Pulvers' Prior Briar
P.O. Box 85
Los Altos, CA  94023

The photo depicts one of the final days of the Camelot of
tobacco shops, my own Sherlock's Haven.  To my immediate
left is both good friend and my professional consigliere, Steve
Brunner.  To my immediate right is one of the great tobacco
palates, relieving me of the chore of tasting and rating each
pipe tobacco and cigar, Johnson Tacalon.  And the tall guy
behind him was the store Mgr. and current close friend, Jim
Walker.  We're surrounded by good guys and true.  
I wanted to caption this "I knew more about pipes and tobacco
when I was 7 than you do now," but my PR dep't. said that
would be a bad idea.  Looks like old curmudgeons start as
young curmudgeons, doesn't it?  Years ago, my mother told my
then newish wife that when I was a kid, all they had to do to
keep me quiet was put a hat on my head, a corn cob in my
mouth and shove me in the back seat of the car.  My wife
replied, "nothing's changed, except he's now in the front seat."
          The Mill

Jan. 17, 2020;  
Let's talk sports.  Yes, just that one short
sentence will cost me the attention of half of
you.  But, if I said "let's talk politics" that would
also cost me 1/2 of you and that half would
never come back, so sports it is.  And if you
were looking for titillation, you might still be well
served 'cause this could bleed into politically
incorrect territory.  
A couple of days ago a new agreement between
the WNBA management (professional women's
basketball league) and its players was
announced.  It provides for greatly increased
wages and benefits for the players, which they
no doubt deserve.  They have, by almost any
standard, received terrible pay and were subject
to poor working and living conditions.  To
receive a living wage, many of them had to
spend their off season, when the body should
be healing for the next season's marathon, by
playing in Europe or Asia.  I don't think anyone
objects to them getting a better deal than the
one they had (which, frankly, had me wondering
why a college graduate would work so hard for
so little pay in front of so few patrons.  And
there lies the rub).
To set the tone of where this is going, is there
anyone out there who has any idea which
women's professional team won their league
championship last year?  No, I didn't think so.
The issue of unequal pay for similar work, as
one article posits it, is fraught and begs more
questions than it provides answers.  Do the
women work and train as hard as men?  I've
never heard anyone question that they do.  But
hard work is not a metric for increased pay, or
else coal miners would be driving Bentleys and I
would be commuting on roller skates.  
Professional (and college, when you come to it)
basketball are businesses.  It can be strongly
argued that it's the number of asses that are put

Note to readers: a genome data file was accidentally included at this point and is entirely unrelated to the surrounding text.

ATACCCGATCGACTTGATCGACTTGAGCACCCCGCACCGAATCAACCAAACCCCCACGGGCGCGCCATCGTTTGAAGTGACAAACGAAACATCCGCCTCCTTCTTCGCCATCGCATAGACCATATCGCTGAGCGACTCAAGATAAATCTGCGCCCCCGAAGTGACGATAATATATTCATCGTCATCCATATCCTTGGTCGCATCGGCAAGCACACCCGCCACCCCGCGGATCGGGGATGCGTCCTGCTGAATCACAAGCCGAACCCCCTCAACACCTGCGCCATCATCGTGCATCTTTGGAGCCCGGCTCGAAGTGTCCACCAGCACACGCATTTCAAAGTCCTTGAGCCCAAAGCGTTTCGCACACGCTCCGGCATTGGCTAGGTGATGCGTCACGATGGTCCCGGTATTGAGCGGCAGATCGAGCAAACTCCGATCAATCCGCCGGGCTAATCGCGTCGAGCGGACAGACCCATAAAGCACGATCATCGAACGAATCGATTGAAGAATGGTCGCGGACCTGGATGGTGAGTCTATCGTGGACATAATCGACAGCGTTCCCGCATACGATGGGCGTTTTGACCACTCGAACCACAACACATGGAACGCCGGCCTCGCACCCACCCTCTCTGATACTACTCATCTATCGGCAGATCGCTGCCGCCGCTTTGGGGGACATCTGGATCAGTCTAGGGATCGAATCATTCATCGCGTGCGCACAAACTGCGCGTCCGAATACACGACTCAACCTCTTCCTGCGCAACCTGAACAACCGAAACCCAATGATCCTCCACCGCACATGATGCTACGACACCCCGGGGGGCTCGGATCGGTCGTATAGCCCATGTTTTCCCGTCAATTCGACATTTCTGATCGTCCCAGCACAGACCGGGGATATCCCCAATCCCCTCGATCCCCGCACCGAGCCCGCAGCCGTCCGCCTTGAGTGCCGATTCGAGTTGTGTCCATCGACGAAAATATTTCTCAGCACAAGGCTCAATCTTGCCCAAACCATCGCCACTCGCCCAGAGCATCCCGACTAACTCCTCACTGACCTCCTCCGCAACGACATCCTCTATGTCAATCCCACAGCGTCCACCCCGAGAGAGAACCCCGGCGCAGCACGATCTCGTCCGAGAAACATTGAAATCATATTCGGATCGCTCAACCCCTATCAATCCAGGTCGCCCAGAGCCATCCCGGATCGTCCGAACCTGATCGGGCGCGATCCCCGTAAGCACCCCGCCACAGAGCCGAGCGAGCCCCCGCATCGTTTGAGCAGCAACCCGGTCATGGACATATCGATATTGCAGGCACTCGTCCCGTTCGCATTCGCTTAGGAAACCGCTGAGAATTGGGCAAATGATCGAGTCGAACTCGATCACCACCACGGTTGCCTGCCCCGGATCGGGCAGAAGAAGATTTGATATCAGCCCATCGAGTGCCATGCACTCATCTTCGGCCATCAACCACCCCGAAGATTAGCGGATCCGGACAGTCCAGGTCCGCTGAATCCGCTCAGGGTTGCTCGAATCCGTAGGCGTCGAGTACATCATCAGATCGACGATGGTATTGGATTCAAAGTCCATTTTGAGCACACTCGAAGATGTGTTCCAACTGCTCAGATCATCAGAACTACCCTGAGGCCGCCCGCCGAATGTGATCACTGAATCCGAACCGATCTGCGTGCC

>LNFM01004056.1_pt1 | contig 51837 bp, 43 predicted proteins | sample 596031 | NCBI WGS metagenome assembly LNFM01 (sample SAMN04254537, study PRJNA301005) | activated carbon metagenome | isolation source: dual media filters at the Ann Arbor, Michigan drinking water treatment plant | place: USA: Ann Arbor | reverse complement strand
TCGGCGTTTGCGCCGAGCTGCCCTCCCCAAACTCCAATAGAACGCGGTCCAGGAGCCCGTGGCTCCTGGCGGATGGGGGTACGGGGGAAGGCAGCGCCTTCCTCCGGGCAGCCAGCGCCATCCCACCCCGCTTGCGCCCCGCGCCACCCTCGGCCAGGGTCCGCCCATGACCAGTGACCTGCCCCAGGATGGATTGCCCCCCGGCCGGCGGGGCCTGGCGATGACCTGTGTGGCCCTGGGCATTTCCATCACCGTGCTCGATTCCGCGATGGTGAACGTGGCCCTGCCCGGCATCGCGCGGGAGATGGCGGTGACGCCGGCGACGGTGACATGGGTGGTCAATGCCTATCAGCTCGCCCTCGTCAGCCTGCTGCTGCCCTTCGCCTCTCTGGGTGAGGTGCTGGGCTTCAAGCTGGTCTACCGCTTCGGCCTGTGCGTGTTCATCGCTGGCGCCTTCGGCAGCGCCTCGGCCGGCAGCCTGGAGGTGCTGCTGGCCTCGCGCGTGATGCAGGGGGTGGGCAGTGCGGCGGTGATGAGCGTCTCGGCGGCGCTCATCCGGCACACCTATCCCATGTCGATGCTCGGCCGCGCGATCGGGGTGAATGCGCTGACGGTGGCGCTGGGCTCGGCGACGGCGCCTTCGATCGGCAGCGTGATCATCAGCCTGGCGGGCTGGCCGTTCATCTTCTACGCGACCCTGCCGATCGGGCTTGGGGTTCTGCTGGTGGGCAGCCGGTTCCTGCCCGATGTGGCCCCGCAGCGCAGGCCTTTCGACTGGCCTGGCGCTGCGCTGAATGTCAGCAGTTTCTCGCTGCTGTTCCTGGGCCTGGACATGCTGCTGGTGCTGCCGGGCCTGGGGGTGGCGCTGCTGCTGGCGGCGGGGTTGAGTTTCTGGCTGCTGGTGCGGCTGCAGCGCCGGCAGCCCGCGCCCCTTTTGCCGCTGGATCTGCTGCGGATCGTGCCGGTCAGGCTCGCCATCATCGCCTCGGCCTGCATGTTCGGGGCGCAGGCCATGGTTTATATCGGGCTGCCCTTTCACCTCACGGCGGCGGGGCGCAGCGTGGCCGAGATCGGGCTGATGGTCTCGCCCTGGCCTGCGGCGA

into the seats that should determine pay and the
women's game puts approx. 10,000 fewer asses
in seats than does the professional men's
game.  This makes it almost impossible for
women to argue, or hope, that they should get
equal pay for their definition of equal work.  
Well, the women do seem mildly content with
the new agreement that can provide the stars,
at least, with a good living wage.  So, they have
tacitly agreed with league management that they
do not have the fire power to demand equal pay
with the men.  May they thrive and achieve that
equal pay through equal fan devotion.  They do
deserve that.
The same issue, with soccer, is maybe a tad
more complex.  Here, in my limited knowledge,
is not league pay but rather pay to the players
of the national team that represents the U.S. in
international tournaments.  The men receive far
more in pay, daily stipends, living and traveling
benefits than do the women.  Yet, without doubt
the women are far more successful, winning
world cups while the men play like they're in
their cups.  The men, however, do bring in more
in revenue if not in respect and prestige.  How is
that supposed to be parsed?  Does one get
rewarded solely on the basis of cash flow or are
results considered?  I think that's still to be
decided by a bargaining agreement.  Maybe the
women players and the soccer federation will
compromise on a balance between the two.  
(I have a solution, exceedingly unpopular, to the
dismal performances by our men's team.  It
hearkens back to something like the old reserve
clause in baseball wherein the players had no
choice but to play for the team that signed
them.  Or, put more bluntly, indentured
servitude.  Sequester a couple dozen or so of
the fastest, strongest most athletic Brothers
and, paying them an awful lot, teach them
soccer.  Then go and kick some French, Italian,
German, English, Brazilian, Mexican Argentinian
butt.  Jeez, this is going to get me in trouble.